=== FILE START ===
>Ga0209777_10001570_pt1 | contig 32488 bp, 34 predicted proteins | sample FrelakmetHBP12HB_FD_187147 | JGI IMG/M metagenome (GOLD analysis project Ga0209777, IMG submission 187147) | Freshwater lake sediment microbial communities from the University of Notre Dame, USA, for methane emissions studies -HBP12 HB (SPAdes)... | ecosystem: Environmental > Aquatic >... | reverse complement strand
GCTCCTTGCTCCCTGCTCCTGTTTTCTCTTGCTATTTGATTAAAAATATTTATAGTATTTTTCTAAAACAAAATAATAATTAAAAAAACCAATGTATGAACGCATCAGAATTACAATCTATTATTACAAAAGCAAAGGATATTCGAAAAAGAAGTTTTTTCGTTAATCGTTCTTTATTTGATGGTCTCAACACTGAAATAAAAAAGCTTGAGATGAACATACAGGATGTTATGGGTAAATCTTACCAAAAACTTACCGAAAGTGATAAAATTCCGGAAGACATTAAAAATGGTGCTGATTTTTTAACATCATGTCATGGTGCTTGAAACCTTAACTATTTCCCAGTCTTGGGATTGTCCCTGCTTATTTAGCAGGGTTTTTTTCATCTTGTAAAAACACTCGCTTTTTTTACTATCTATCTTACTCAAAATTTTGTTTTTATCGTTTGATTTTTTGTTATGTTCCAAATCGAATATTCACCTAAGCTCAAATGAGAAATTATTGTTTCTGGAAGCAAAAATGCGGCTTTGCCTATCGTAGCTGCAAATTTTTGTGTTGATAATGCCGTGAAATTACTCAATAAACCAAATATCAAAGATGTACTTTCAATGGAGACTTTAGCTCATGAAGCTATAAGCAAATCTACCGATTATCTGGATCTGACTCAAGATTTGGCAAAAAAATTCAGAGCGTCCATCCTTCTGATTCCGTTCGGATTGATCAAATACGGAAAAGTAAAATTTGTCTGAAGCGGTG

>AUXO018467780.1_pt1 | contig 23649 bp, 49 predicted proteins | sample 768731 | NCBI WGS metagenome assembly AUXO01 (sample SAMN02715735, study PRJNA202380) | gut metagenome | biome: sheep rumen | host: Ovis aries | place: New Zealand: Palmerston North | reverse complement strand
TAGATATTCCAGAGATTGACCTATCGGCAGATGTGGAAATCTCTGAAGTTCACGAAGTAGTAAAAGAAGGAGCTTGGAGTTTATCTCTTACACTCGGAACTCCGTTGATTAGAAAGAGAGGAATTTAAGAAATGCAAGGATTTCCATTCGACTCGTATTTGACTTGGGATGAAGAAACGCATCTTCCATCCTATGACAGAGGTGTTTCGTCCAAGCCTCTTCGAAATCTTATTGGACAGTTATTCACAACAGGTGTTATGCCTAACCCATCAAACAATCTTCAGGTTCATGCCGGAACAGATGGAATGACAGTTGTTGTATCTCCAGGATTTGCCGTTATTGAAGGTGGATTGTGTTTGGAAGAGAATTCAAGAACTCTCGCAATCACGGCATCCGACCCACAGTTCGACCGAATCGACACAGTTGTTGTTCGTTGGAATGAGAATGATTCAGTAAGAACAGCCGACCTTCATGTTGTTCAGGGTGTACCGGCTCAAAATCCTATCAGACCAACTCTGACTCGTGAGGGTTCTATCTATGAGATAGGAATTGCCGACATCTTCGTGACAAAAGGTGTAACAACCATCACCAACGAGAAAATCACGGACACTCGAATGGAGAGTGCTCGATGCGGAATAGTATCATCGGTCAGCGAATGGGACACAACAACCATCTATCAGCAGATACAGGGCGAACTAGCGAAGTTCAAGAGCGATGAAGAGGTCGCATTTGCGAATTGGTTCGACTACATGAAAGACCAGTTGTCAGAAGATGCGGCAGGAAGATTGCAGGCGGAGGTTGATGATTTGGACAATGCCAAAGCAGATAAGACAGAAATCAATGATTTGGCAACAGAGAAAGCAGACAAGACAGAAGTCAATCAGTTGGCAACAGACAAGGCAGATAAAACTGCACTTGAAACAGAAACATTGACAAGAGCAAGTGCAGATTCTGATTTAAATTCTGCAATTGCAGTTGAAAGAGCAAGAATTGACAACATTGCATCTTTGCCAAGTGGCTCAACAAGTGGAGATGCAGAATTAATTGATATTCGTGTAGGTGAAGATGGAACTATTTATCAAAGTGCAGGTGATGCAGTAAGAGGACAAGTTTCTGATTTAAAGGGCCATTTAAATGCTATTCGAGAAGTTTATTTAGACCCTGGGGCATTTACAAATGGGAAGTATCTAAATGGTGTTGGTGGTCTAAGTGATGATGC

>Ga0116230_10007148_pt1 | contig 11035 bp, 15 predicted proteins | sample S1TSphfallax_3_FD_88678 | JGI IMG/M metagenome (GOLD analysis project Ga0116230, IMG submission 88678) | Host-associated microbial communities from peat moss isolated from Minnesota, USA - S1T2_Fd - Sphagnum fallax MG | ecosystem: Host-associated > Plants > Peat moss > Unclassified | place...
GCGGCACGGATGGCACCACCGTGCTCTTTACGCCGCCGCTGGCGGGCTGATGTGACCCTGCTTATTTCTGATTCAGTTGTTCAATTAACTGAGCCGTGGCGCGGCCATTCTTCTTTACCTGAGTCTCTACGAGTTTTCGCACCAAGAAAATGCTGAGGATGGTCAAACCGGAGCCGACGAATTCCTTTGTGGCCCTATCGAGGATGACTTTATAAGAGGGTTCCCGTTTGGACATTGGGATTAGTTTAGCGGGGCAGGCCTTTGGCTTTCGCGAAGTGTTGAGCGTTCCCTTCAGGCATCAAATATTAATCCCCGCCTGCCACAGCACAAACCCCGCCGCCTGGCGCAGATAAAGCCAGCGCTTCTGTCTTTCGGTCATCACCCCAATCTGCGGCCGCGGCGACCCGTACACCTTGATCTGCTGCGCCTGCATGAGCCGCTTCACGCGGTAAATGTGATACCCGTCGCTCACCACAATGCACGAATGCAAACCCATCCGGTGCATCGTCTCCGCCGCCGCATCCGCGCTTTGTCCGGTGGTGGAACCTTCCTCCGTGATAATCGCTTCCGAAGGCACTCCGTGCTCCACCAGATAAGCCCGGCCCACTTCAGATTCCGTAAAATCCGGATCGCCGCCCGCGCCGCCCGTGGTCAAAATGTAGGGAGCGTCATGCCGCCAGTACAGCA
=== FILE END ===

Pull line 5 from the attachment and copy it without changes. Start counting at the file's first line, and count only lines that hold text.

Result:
>Ga0116230_10007148_pt1 | contig 11035 bp, 15 predicted proteins | sample S1TSphfallax_3_FD_88678 | JGI IMG/M metagenome (GOLD analysis project Ga0116230, IMG submission 88678) | Host-associated microbial communities from peat moss isolated from Minnesota, USA - S1T2_Fd - Sphagnum fallax MG | ecosystem: Host-associated > Plants > Peat moss > Unclassified | place...